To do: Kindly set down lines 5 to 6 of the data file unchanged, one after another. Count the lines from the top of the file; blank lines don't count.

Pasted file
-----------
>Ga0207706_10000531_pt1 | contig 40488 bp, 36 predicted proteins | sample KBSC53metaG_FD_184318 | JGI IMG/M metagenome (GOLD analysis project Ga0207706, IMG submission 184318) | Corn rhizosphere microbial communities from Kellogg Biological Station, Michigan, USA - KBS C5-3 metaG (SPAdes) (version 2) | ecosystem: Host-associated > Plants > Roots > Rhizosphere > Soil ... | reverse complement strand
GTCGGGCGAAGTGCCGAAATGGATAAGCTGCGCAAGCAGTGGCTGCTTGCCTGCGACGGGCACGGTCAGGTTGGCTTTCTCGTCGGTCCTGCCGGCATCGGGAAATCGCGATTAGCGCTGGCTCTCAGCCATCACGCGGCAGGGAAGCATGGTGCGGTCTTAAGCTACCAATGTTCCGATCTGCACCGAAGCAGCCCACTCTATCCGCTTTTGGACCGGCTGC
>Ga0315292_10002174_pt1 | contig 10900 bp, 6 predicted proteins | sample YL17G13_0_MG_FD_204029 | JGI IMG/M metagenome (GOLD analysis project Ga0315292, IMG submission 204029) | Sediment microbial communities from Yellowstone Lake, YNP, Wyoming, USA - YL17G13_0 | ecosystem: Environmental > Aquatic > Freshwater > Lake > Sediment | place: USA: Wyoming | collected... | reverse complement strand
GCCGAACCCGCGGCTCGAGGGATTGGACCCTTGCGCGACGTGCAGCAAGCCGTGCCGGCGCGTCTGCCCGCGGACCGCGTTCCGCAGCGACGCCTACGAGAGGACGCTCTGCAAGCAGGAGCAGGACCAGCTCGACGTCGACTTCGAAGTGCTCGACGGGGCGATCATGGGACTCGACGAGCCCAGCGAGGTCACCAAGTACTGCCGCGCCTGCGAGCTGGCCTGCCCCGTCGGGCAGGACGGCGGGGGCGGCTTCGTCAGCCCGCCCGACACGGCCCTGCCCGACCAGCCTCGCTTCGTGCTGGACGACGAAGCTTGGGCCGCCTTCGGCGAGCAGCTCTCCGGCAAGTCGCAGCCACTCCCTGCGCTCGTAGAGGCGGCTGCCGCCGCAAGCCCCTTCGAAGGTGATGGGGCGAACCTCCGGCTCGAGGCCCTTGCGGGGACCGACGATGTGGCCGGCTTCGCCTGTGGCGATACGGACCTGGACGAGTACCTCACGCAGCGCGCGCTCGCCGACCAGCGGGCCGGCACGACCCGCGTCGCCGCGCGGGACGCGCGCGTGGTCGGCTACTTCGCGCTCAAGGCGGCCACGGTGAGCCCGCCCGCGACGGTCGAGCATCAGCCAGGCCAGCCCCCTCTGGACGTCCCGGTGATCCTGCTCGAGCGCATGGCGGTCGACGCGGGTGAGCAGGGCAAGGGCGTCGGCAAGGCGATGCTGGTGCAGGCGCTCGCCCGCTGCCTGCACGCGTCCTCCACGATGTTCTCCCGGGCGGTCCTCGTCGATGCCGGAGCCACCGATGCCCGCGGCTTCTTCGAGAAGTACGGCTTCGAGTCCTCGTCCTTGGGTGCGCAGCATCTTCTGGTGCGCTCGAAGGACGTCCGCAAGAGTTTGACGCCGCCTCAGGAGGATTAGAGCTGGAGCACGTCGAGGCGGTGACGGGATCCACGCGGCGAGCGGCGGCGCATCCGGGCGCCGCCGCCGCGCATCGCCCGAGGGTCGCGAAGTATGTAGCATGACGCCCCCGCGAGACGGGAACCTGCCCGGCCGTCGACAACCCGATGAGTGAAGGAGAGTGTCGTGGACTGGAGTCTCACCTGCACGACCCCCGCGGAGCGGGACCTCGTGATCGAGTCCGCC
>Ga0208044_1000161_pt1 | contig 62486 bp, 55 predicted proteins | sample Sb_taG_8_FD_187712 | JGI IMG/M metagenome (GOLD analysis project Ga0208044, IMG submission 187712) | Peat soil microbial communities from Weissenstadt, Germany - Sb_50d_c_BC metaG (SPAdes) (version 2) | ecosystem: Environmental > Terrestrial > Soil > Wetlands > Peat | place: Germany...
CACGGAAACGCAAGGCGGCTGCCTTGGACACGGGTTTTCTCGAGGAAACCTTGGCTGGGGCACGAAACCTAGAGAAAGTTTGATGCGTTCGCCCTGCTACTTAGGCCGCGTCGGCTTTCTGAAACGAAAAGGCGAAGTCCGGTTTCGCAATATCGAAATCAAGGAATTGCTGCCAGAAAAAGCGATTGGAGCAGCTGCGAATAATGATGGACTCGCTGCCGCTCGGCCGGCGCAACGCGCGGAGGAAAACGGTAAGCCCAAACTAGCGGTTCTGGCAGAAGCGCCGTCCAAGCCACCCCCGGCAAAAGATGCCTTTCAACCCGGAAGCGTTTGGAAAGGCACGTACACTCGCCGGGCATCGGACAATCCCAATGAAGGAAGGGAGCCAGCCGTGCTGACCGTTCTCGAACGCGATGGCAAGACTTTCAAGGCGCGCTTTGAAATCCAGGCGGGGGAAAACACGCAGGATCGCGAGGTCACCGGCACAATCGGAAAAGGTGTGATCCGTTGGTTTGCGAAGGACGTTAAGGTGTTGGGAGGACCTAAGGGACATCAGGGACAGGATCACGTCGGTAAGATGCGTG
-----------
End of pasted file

>Ga0208044_1000161_pt1 | contig 62486 bp, 55 predicted proteins | sample Sb_taG_8_FD_187712 | JGI IMG/M metagenome (GOLD analysis project Ga0208044, IMG submission 187712) | Peat soil microbial communities from Weissenstadt, Germany - Sb_50d_c_BC metaG (SPAdes) (version 2) | ecosystem: Environmental > Terrestrial > Soil > Wetlands > Peat | place: Germany...
CACGGAAACGCAAGGCGGCTGCCTTGGACACGGGTTTTCTCGAGGAAACCTTGGCTGGGGCACGAAACCTAGAGAAAGTTTGATGCGTTCGCCCTGCTACTTAGGCCGCGTCGGCTTTCTGAAACGAAAAGGCGAAGTCCGGTTTCGCAATATCGAAATCAAGGAATTGCTGCCAGAAAAAGCGATTGGAGCAGCTGCGAATAATGATGGACTCGCTGCCGCTCGGCCGGCGCAACGCGCGGAGGAAAACGGTAAGCCCAAACTAGCGGTTCTGGCAGAAGCGCCGTCCAAGCCACCCCCGGCAAAAGATGCCTTTCAACCCGGAAGCGTTTGGAAAGGCACGTACACTCGCCGGGCATCGGACAATCCCAATGAAGGAAGGGAGCCAGCCGTGCTGACCGTTCTCGAACGCGATGGCAAGACTTTCAAGGCGCGCTTTGAAATCCAGGCGGGGGAAAACACGCAGGATCGCGAGGTCACCGGCACAATCGGAAAAGGTGTGATCCGTTGGTTTGCGAAGGACGTTAAGGTGTTGGGAGGACCTAAGGGACATCAGGGACAGGATCACGTCGGTAAGATGCGTG